21. Reviewed by: Joe Williams
    Jan 21, 2011
    63
    You would expect an epic with brains and hearts. Instead we settle for sturdy craft, with a stellar cast struggling to breathe life into the cold material.
  22. Reviewed by: Claudia Puig
    Jan 20, 2011
    63
    The Way Back, with its epic story and spectacularly bleak setting, invites comparisons with "Laurence of Arabia" and "Dr. Zhivago." It's awash in vast, unforgiving terrain. So it got the setting right, but not necessarily the substance.
  23. Reviewed by: Michael Phillips
    Jan 20, 2011
    63
    The result is a brisk trot through a story that is, at heart, a tough slog.
  24. Reviewed by: Roger Ebert
    Jan 19, 2011
    63
    There is an irony here. The film exhibits an admirable determination to do justice to a real story, but the story's not real.
  25. Reviewed by: Joshua Rothkopf
    Jan 18, 2011
    60
    The Way Back then takes its time, creeping through gorgeous locations in Bulgaria, Morocco and Pakistan, and basically feeling like a two-hour-plus version of the desert scene from "The Good, the Bad and the Ugly."
  26. Reviewed by: David Hughes
    Jan 14, 2011
    60
    Weir couldn't make a boring film if his life depended on it, and for any other director The Way Back would be laudable. It's good, but from this director we have come to expect great.
  27. Reviewed by: Mark Olsen
    Jan 14, 2011
    60
    In its best moments is as big as a movie can be, as big as life itself.
  28. Reviewed by: Marc Savlov
    Jan 26, 2011
    50
    Ultimately, however, The Way Back fails to connect on the all-important visceral, emotional level.
  29. Reviewed by: Joe Morgenstern
    Jan 20, 2011
    50
    Most of those hardships are familiar to movie lovers; that's a reductionist view of a serious and ambitious production, but it is, after all, a movie on a screen. (And a movie with a dreadfully clumsy ending.)
  30. Reviewed by: Rene Rodriguez
    Jan 20, 2011
    50
    Its stop-and-start feel keeps you from ever getting fully absorbed in the story.
  31. Reviewed by: J.R. Jones
    Jan 20, 2011
    50
    Despite the two-hours-plus running time, major plot developments like the actual escape and the eventual departure of Colin Farrell's hardened Stalinist flit by so quickly that they barely register.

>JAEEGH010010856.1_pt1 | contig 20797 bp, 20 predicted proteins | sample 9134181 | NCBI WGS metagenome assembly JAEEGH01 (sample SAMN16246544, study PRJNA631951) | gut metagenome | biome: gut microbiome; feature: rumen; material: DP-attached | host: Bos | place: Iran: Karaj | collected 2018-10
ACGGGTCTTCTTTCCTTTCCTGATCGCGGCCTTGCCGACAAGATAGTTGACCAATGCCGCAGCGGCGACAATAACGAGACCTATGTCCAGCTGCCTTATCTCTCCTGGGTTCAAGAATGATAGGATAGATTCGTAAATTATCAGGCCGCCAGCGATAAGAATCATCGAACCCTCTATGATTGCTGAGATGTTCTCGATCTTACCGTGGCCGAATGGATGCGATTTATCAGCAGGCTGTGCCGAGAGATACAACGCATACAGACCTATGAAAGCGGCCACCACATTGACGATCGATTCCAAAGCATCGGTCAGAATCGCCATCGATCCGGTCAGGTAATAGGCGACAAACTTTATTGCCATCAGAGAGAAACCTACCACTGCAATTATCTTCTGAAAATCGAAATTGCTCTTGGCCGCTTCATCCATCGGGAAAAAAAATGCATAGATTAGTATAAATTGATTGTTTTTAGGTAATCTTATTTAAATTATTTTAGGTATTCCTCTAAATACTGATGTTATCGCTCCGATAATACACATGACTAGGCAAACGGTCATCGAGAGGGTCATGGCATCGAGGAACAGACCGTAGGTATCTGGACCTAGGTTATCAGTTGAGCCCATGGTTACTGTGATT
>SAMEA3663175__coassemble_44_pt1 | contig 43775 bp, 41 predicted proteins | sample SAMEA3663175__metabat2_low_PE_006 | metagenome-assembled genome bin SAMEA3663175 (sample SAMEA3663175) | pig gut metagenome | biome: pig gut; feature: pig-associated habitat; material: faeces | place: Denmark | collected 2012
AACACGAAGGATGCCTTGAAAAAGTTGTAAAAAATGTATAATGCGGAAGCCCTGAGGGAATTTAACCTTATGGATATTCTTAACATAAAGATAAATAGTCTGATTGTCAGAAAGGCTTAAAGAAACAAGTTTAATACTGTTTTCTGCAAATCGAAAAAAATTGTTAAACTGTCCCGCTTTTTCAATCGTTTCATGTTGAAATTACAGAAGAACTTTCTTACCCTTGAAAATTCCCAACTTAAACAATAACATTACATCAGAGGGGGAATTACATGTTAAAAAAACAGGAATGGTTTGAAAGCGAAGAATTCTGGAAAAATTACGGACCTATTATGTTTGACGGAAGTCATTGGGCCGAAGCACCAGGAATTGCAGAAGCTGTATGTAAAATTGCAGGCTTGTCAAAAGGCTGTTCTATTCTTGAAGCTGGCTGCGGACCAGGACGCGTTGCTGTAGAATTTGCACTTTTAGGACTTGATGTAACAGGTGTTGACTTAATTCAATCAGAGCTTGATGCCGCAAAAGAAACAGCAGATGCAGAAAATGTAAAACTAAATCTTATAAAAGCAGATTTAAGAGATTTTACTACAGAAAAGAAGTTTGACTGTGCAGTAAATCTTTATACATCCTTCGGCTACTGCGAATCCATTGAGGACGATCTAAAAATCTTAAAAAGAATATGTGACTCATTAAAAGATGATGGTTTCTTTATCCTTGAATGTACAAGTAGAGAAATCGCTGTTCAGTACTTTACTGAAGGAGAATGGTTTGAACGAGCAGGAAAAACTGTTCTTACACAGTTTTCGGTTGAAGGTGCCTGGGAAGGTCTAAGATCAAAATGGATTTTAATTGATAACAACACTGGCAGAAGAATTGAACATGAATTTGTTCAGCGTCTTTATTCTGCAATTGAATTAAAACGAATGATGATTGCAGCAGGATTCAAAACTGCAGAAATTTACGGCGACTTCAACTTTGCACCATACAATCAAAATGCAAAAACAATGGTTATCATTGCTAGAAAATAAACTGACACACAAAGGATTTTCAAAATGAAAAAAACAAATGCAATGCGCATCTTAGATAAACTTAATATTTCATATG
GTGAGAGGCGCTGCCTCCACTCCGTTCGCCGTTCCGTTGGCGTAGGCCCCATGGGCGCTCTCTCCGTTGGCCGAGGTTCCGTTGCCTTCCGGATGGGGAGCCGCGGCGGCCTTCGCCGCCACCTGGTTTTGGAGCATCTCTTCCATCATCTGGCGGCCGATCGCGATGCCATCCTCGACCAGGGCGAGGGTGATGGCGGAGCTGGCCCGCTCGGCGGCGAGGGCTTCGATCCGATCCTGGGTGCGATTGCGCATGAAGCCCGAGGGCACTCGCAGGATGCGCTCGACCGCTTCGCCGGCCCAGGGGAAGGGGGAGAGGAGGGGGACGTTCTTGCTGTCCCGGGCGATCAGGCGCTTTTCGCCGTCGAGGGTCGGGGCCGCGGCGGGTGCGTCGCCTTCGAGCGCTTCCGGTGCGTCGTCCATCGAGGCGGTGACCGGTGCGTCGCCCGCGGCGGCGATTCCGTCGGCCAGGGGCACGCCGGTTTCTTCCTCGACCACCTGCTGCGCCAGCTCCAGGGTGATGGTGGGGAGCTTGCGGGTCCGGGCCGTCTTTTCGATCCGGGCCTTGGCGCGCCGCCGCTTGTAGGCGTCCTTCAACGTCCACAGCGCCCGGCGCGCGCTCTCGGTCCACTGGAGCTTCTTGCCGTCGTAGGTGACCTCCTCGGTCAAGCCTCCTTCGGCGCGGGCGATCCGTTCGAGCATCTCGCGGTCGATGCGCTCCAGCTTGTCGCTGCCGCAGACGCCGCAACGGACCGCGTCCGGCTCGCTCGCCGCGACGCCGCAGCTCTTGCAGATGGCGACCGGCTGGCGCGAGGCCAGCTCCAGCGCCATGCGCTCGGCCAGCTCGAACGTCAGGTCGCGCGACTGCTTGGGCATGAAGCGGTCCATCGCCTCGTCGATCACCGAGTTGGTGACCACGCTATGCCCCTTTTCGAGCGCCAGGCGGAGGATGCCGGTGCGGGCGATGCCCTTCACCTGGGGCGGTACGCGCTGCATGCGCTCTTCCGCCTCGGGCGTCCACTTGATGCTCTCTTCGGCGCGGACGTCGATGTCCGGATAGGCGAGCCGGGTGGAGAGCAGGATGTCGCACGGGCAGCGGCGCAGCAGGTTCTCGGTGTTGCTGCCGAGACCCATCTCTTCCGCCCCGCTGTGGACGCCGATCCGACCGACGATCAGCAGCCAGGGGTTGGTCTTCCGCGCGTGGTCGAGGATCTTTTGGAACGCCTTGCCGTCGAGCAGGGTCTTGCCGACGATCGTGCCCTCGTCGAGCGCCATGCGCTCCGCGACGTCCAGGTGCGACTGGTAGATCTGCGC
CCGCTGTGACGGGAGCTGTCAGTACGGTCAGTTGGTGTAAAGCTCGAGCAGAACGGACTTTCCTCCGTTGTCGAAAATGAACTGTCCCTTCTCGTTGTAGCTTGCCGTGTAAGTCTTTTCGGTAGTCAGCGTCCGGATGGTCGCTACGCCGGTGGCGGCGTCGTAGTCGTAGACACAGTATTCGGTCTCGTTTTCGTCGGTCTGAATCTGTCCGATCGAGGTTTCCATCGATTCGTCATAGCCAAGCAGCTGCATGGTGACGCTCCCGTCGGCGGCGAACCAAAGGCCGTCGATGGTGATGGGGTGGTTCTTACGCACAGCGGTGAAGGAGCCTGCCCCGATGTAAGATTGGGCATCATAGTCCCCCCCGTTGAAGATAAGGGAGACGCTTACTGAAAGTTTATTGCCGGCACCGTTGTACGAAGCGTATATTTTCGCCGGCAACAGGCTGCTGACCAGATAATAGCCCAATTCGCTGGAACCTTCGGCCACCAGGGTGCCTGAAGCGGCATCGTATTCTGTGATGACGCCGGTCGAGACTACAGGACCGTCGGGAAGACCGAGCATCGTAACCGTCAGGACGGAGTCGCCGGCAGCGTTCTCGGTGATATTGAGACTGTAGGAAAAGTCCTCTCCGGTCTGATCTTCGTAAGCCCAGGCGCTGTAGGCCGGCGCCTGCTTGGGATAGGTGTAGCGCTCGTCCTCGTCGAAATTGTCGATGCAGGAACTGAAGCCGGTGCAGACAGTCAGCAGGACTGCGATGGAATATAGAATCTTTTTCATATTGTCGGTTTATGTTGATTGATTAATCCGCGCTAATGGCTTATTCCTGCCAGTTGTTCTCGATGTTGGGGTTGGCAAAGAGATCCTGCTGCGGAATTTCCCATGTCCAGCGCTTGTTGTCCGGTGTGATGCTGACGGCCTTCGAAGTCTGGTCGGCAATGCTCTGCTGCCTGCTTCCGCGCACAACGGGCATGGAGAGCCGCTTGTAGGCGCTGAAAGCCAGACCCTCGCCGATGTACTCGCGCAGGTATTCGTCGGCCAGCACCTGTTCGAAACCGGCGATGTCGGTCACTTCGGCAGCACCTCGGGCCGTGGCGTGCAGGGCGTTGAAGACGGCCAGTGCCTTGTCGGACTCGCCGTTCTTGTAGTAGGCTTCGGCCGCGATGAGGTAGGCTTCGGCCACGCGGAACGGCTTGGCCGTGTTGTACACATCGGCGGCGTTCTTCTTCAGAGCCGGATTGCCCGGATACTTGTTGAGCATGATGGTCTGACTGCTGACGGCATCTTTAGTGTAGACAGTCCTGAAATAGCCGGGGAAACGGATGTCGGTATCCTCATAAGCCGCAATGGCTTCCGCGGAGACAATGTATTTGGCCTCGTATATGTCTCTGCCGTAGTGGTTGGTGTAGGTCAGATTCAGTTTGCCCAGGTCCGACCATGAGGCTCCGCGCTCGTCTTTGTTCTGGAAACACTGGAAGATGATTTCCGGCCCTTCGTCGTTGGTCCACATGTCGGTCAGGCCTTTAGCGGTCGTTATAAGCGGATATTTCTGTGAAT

32. Reviewed by: J. Hoberman
    Jan 18, 2011
    50
    His (Weir) hardship drama is stolidly old-fashioned, more extreme travelogue than exercise in visceral horror.
  33. Reviewed by: Peter Debruge
    Jan 14, 2011
    50
    This arduous travelogue focuses on the macro (stunning, David Lean-like landscapes) and the micro (countless closeups of blistered flesh) to the virtual exclusion of compelling characters.
User Score
7.1

Generally favorable reviews- based on 74 Ratings

User score distribution:
  1. Positive: 21 out of 21
  2. Mixed: 0 out of 21
  3. Negative: 0 out of 21
  1. Jul 8, 2011
    10
    What would you do to survive? Would you become an animal that will do anything to survive or would there still be some humanity left in you? Would you rely on good will of other people or would you just look after yourself? Would you be ruthless, merciless, without any sympathy to other beings or would you show mercy, offer shelter, give food even if you know that it will lead to your death? This is a film that brings out these questions and let's you answer them for yourself. A gripping film with good acting and in my opinion one of better film that have came out this year. Full Review »
  2. Dec 23, 2011
    7
    It features incredible performances from Colin Farrel, Saoirse Ronan and Jim Sturgess. And it is backed up by a mighty storyline even though the way it is told is a bit boring. I give this movie 66%. Full Review »
  3. Jan 23, 2011
    8
    Movie was pretty entertaining and involving. There is no proof of the story being a fact and true history. Peter Weir has done a great job in this regard. Full Review »